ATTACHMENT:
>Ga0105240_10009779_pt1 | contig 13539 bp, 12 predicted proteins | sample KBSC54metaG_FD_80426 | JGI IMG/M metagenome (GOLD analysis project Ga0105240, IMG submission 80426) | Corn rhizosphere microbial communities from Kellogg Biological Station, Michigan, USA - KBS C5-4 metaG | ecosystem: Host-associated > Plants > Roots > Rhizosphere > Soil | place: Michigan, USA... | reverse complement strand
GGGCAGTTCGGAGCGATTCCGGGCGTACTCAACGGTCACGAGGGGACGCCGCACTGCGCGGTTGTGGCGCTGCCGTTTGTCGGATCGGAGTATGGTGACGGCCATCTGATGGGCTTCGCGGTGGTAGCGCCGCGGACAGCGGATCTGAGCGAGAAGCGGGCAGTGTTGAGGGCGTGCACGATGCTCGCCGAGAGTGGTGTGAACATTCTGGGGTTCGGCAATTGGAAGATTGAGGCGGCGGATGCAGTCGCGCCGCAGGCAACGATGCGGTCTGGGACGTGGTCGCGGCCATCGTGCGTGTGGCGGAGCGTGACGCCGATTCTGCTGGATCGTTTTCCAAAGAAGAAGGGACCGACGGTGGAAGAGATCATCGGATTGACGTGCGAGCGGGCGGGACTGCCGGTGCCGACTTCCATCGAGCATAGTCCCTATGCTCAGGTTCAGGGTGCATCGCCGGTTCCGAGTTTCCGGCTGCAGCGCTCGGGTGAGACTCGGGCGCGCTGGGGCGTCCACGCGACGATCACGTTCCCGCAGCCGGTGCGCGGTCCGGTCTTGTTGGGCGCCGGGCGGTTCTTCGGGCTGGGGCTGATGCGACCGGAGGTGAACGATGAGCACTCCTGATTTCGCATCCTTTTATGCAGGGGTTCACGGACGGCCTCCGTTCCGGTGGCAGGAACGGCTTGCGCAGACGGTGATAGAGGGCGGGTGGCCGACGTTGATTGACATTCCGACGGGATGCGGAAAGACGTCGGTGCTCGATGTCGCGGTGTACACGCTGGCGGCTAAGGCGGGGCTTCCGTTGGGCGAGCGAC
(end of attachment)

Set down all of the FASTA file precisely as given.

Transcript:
>Ga0105240_10009779_pt1 | contig 13539 bp, 12 predicted proteins | sample KBSC54metaG_FD_80426 | JGI IMG/M metagenome (GOLD analysis project Ga0105240, IMG submission 80426) | Corn rhizosphere microbial communities from Kellogg Biological Station, Michigan, USA - KBS C5-4 metaG | ecosystem: Host-associated > Plants > Roots > Rhizosphere > Soil | place: Michigan, USA... | reverse complement strand
GGGCAGTTCGGAGCGATTCCGGGCGTACTCAACGGTCACGAGGGGACGCCGCACTGCGCGGTTGTGGCGCTGCCGTTTGTCGGATCGGAGTATGGTGACGGCCATCTGATGGGCTTCGCGGTGGTAGCGCCGCGGACAGCGGATCTGAGCGAGAAGCGGGCAGTGTTGAGGGCGTGCACGATGCTCGCCGAGAGTGGTGTGAACATTCTGGGGTTCGGCAATTGGAAGATTGAGGCGGCGGATGCAGTCGCGCCGCAGGCAACGATGCGGTCTGGGACGTGGTCGCGGCCATCGTGCGTGTGGCGGAGCGTGACGCCGATTCTGCTGGATCGTTTTCCAAAGAAGAAGGGACCGACGGTGGAAGAGATCATCGGATTGACGTGCGAGCGGGCGGGACTGCCGGTGCCGACTTCCATCGAGCATAGTCCCTATGCTCAGGTTCAGGGTGCATCGCCGGTTCCGAGTTTCCGGCTGCAGCGCTCGGGTGAGACTCGGGCGCGCTGGGGCGTCCACGCGACGATCACGTTCCCGCAGCCGGTGCGCGGTCCGGTCTTGTTGGGCGCCGGGCGGTTCTTCGGGCTGGGGCTGATGCGACCGGAGGTGAACGATGAGCACTCCTGATTTCGCATCCTTTTATGCAGGGGTTCACGGACGGCCTCCGTTCCGGTGGCAGGAACGGCTTGCGCAGACGGTGATAGAGGGCGGGTGGCCGACGTTGATTGACATTCCGACGGGATGCGGAAAGACGTCGGTGCTCGATGTCGCGGTGTACACGCTGGCGGCTAAGGCGGGGCTTCCGTTGGGCGAGCGAC